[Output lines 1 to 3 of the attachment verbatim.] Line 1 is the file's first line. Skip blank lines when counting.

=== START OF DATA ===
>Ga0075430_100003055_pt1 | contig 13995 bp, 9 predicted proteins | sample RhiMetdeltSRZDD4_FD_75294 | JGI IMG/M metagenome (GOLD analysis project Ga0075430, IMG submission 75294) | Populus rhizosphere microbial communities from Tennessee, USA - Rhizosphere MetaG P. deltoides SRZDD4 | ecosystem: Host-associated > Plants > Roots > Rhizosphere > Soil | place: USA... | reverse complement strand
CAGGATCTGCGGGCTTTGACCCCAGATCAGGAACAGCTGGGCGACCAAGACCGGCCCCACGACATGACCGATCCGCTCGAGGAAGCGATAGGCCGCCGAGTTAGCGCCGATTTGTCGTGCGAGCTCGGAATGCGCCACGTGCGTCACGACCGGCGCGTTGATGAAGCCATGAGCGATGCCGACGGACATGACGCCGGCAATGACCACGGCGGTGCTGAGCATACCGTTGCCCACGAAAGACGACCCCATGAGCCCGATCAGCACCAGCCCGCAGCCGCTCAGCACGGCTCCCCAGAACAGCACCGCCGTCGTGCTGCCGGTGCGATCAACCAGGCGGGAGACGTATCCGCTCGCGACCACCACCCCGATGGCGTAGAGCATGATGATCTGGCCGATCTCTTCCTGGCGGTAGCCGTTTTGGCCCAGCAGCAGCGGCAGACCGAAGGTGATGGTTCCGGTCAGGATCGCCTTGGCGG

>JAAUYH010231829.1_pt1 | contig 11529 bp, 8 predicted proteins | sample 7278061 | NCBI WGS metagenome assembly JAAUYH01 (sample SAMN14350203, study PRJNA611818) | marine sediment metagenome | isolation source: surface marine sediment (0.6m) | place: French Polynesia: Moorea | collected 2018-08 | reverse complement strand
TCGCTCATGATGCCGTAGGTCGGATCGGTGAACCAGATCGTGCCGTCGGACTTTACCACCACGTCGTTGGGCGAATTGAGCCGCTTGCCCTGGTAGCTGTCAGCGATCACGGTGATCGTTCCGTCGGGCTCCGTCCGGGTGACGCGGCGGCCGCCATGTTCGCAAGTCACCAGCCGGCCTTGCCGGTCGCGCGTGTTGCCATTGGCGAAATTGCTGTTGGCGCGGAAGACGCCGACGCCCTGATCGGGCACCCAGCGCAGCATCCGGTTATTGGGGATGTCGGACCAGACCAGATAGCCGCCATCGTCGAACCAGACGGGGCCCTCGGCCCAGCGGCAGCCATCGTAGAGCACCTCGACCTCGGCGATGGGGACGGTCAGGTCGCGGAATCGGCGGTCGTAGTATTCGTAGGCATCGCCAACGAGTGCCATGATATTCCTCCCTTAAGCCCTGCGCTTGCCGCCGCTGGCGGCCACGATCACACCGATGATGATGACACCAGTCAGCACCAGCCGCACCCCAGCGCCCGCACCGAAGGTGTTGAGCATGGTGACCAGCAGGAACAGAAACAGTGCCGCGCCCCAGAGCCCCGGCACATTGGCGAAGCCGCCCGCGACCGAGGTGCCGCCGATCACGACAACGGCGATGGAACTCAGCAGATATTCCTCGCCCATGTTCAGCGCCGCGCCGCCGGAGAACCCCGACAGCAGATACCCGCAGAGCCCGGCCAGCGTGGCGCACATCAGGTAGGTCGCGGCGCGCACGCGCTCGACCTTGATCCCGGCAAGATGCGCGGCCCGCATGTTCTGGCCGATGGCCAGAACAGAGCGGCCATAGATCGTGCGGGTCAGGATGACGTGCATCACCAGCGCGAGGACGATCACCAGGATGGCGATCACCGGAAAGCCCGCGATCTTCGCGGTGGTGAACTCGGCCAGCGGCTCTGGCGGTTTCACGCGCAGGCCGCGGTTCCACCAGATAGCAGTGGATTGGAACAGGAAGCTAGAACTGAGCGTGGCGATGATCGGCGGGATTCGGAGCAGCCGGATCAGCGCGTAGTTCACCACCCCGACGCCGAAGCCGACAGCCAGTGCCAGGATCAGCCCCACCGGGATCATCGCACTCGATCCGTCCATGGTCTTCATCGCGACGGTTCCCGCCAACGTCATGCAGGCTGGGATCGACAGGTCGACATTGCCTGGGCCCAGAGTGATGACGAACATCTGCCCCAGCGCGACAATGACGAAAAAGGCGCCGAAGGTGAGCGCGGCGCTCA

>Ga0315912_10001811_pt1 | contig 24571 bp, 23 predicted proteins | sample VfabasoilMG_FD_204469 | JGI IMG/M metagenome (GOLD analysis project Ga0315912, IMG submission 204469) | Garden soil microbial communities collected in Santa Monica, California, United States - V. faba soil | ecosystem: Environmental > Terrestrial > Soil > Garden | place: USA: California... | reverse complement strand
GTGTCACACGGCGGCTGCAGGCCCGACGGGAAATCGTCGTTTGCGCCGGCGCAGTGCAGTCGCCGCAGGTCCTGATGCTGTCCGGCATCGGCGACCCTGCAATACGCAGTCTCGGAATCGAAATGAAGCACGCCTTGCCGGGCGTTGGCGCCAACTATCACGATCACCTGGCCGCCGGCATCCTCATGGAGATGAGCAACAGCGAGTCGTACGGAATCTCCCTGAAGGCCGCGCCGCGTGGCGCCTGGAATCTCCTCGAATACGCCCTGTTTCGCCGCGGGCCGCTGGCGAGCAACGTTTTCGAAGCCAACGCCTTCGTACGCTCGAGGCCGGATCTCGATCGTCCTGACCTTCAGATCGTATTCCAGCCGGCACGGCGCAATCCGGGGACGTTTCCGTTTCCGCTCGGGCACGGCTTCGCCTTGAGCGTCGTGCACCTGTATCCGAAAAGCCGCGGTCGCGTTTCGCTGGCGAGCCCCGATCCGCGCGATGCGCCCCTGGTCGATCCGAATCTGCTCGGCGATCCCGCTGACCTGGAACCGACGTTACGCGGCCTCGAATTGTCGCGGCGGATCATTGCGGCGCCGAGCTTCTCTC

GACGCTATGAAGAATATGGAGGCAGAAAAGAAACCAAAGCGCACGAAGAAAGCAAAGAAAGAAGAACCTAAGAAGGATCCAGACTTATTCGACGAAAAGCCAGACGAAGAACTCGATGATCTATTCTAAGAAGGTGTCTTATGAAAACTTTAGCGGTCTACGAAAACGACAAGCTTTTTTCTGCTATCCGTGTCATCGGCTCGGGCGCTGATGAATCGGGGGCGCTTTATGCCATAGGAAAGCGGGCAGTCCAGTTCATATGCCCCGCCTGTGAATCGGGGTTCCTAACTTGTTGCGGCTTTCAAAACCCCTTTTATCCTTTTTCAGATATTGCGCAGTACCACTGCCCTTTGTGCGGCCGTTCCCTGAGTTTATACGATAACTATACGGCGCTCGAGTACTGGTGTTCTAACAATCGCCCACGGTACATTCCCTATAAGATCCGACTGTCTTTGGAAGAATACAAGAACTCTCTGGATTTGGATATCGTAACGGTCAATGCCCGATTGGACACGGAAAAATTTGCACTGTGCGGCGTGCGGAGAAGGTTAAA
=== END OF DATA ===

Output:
>Ga0075430_100003055_pt1 | contig 13995 bp, 9 predicted proteins | sample RhiMetdeltSRZDD4_FD_75294 | JGI IMG/M metagenome (GOLD analysis project Ga0075430, IMG submission 75294) | Populus rhizosphere microbial communities from Tennessee, USA - Rhizosphere MetaG P. deltoides SRZDD4 | ecosystem: Host-associated > Plants > Roots > Rhizosphere > Soil | place: USA... | reverse complement strand
CAGGATCTGCGGGCTTTGACCCCAGATCAGGAACAGCTGGGCGACCAAGACCGGCCCCACGACATGACCGATCCGCTCGAGGAAGCGATAGGCCGCCGAGTTAGCGCCGATTTGTCGTGCGAGCTCGGAATGCGCCACGTGCGTCACGACCGGCGCGTTGATGAAGCCATGAGCGATGCCGACGGACATGACGCCGGCAATGACCACGGCGGTGCTGAGCATACCGTTGCCCACGAAAGACGACCCCATGAGCCCGATCAGCACCAGCCCGCAGCCGCTCAGCACGGCTCCCCAGAACAGCACCGCCGTCGTGCTGCCGGTGCGATCAACCAGGCGGGAGACGTATCCGCTCGCGACCACCACCCCGATGGCGTAGAGCATGATGATCTGGCCGATCTCTTCCTGGCGGTAGCCGTTTTGGCCCAGCAGCAGCGGCAGACCGAAGGTGATGGTTCCGGTCAGGATCGCCTTGGCGG

>JAAUYH010231829.1_pt1 | contig 11529 bp, 8 predicted proteins | sample 7278061 | NCBI WGS metagenome assembly JAAUYH01 (sample SAMN14350203, study PRJNA611818) | marine sediment metagenome | isolation source: surface marine sediment (0.6m) | place: French Polynesia: Moorea | collected 2018-08 | reverse complement strand